»Frequently Asked Questions

»Q: What is Checkpoint? / Does Nomad call home?

Nomad makes use of a HashiCorp service called Checkpoint which is used to check for updates and critical security bulletins. Only anonymous information, which cannot be used to identify the user or host, is sent to Checkpoint. An anonymous ID is sent which helps de-duplicate warning messages. This anonymous ID can be disabled. Using the Checkpoint service is optional and can be disabled.

See disable_anonymous_signature and disable_update_check.

»Q: Is Nomad eventually or strongly consistent?

Nomad makes use of both a consensus protocol and a gossip protocol. The consensus protocol is strongly consistent, and is used for all state replication and scheduling. The gossip protocol is used to manage the addresses of servers for automatic clustering and multi-region federation. This means all data that is managed by Nomad is strongly consistent.

»Q: Is Nomad's datacenter parameter the same as Consul's?

No. For those familiar with Consul, Consul's notion of a datacenter is more equivalent to a Nomad region. Nomad supports grouping nodes into multiple datacenters, which should reflect nodes being colocated, while being managed by a single set of Nomad servers.

Consul on the other hand does not have this two-tier approach to servers and agents and instead relies on federation to create larger logical clusters.

»Q: What is "bootstrapping" a Nomad cluster?

Bootstrapping is the process when a Nomad cluster elects its first leader and writes the initial cluster state to that leader's state store. Bootstrapping will not occur until at least a given number of servers, defined by bootstrap_expect, have connected to each other. Once this process has completed, the cluster is said to be bootstrapped and is ready to use.

Certain configuration options are only used to influence the creation of the initial cluster state during bootstrapping and are not consulted again so long as the state data remains intact. These typically are values that must be consistent across server members. For example, the default_scheduler_config option allows an operator to set the SchedulerConfig to non-default values during this bootstrap process rather than requiring an immediate call to the API once the cluster is up and running.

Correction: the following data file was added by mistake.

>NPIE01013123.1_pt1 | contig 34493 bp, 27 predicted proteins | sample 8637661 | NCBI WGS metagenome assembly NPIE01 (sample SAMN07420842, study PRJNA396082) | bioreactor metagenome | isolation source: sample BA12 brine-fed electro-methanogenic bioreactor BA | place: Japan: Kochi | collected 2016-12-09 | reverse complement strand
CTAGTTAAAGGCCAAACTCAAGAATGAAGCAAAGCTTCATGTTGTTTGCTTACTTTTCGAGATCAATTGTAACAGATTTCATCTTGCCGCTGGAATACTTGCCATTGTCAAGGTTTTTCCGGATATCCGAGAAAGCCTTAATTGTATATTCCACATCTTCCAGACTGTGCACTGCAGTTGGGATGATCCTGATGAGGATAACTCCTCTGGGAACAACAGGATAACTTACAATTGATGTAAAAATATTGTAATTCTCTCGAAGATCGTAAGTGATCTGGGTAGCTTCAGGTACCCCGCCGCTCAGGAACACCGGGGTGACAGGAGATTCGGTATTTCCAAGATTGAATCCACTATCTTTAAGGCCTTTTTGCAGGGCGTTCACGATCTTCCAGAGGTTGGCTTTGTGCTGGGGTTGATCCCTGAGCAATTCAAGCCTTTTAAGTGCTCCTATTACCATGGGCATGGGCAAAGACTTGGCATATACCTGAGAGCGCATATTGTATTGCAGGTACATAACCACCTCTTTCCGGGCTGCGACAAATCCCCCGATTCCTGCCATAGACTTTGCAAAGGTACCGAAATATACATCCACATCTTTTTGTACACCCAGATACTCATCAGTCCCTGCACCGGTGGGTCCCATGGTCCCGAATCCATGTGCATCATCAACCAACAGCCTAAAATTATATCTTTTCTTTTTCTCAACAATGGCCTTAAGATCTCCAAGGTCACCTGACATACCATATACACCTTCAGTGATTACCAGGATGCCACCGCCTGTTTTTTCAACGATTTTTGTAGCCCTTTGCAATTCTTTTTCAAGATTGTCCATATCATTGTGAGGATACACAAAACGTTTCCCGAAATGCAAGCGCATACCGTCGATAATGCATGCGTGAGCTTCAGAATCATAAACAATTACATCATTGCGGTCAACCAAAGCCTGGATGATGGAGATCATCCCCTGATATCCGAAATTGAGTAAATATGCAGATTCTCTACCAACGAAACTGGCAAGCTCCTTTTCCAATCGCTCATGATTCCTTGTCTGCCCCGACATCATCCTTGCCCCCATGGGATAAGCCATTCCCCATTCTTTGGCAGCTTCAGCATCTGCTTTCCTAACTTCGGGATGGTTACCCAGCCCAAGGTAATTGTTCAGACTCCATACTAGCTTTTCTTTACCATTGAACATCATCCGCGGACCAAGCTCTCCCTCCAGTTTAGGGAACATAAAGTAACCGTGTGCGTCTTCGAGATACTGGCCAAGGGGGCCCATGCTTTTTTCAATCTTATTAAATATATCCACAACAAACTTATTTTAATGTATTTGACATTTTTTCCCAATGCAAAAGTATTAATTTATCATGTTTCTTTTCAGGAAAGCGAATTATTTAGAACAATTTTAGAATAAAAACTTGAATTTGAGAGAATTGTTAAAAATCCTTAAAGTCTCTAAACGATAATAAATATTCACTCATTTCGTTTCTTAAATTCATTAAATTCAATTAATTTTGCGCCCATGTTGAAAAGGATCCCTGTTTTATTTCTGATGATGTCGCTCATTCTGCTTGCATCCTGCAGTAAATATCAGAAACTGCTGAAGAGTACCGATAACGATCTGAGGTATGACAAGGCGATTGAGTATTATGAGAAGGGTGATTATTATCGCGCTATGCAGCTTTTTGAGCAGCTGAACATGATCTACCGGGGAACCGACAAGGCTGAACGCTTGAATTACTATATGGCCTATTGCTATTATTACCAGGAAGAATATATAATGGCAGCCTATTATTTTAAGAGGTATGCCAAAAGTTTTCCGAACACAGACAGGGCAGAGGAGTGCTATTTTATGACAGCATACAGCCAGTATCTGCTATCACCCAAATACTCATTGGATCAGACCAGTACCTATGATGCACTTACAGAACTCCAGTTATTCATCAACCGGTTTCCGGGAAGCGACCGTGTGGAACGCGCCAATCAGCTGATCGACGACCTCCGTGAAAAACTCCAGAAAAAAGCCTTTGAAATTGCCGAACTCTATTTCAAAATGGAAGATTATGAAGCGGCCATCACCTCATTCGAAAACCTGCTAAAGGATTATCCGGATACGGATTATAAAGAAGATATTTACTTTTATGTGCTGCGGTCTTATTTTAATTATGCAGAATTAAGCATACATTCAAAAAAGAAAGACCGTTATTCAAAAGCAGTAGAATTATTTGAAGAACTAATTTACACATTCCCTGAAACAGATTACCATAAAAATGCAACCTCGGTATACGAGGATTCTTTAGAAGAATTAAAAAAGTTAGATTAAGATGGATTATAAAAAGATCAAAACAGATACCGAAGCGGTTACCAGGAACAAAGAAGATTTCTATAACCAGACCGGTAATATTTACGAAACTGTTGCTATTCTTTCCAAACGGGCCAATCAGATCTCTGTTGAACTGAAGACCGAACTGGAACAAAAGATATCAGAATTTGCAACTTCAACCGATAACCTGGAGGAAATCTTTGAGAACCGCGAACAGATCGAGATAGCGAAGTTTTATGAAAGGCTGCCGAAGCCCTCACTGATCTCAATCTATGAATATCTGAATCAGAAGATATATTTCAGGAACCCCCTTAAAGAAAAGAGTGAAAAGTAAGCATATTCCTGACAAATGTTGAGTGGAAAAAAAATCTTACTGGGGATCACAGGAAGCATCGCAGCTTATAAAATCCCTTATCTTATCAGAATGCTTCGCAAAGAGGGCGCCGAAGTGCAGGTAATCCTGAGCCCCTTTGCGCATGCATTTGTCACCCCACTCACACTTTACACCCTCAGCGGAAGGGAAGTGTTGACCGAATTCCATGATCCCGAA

If the state is completely destroyed, whether intentionally or accidentally, on all of the Nomad servers in the same outage, the cluster will re-bootstrap based on the Nomad defaults and any configuration present that impacts the bootstrap process.

»Q: How to connect to my host network when using Docker Desktop (Windows and MacOS)?

Since Docker is based on Linux-native technologies, Docker Desktop for Windows and MacOS uses a small Linux virtual machine to run containers. This extra step adds a layer of indirection between the network of your host (the computer you are currently using) and the network of the VM running your containers.

This means that, by default, your Docker tasks will not be able to access endpoints that are available in your host network, such as a local Consul agent.

In order to properly setup this connection you will need to explicitly bind the Nomad client to a non-loopback network interface, and anything else you would like to access must also be in the same interface.

On Windows, we recommend you to start with the WSL2 backend for Docker Desktop. Once you are more familiarized with Nomad you can start running it natively.

To use the network named en0 that has the IP address, you can start Nomad with this command.

$ sudo nomad agent -dev -bind= -network-interface=en0
$ sudo nomad agent -dev -bind= -network-interface=en0

To start Consul in the same network, you can run this command.

$ consul agent -dev -client= -bind=
$ consul agent -dev -client= -bind=

Now your services will be registered in Consul using the right IP and your tasks will be able to reach each other. To access your tasks from your host machine you will need to use the network interface IP address.

$ curl
$ curl